When Harriet Elinor Smith was recognized by a fellow BART passenger who had seen her on TV, she was shocked, to say the least. After all, Smith spends the majority of her time not rocking the airwaves, but holed up in a UC Berkeley office, surrounded by centuries-old documents. She's the lead editor of the Autobiography of Mark Twain, and she and her colleagues are finding themselves new-found literary celebrities. And like rock stars about to release their sophomore effort, the pressure is on, reports the Los Angeles Times.
The staff of UC Berkeley's Mark Twain Papers & Project have toiled in near-obscurity for 43 years. But volume one of the autobiography was a major hit—it has been a bestseller since November—and expectations are building for the final two volumes. With nearly 500,000 copies in print (the center's first editor expected 10,000 to sell), the publisher now wants the second volume to hit shelves next year, and the last by 2014. But the center's general editor says he won't sacrifice quality to make that happen.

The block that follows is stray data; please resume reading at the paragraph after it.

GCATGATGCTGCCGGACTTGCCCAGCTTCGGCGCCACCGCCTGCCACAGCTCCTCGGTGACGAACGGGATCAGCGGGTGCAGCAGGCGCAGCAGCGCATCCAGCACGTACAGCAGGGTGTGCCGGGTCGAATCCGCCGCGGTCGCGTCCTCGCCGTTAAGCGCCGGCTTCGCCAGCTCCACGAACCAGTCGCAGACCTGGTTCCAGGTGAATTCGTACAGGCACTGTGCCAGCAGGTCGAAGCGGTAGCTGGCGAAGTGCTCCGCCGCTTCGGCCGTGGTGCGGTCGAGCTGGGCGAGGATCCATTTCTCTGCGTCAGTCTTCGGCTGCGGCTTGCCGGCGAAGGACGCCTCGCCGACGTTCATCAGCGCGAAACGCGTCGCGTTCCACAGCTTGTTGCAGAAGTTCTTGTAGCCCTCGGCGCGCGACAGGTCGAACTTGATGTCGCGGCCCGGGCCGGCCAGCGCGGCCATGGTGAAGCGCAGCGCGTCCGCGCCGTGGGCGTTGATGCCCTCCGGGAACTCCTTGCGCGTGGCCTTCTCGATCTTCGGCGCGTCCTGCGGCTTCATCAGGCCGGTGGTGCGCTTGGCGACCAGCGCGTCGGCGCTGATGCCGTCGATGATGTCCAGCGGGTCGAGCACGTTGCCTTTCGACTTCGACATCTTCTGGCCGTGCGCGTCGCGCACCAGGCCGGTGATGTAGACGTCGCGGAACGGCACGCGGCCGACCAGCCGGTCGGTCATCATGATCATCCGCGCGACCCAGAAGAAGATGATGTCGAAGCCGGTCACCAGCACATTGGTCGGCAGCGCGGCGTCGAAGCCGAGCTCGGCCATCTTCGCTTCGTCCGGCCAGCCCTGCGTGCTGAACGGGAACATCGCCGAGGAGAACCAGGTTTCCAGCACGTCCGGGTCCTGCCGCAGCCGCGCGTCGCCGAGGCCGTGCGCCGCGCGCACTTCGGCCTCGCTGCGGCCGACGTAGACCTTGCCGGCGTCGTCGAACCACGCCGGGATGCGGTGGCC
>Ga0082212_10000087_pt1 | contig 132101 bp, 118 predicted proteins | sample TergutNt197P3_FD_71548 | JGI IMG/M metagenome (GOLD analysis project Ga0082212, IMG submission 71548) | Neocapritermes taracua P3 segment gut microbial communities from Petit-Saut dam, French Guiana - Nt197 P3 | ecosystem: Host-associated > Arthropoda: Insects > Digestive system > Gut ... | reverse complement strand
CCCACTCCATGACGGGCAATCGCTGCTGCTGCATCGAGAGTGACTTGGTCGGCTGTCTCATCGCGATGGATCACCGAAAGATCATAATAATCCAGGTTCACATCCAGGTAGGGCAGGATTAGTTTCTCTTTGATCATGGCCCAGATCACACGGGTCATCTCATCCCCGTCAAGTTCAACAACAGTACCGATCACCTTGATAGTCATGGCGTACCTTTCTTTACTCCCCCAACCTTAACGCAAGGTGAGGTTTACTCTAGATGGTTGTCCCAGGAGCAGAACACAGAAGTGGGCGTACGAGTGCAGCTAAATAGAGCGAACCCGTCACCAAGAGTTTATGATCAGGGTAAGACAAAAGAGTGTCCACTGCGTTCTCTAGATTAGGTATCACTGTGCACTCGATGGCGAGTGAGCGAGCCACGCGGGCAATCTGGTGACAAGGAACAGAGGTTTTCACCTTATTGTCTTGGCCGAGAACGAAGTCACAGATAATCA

"We are going as fast as we can. Maybe it's not fast enough for this commercial pressure. But I don't consider it my job to give in to that."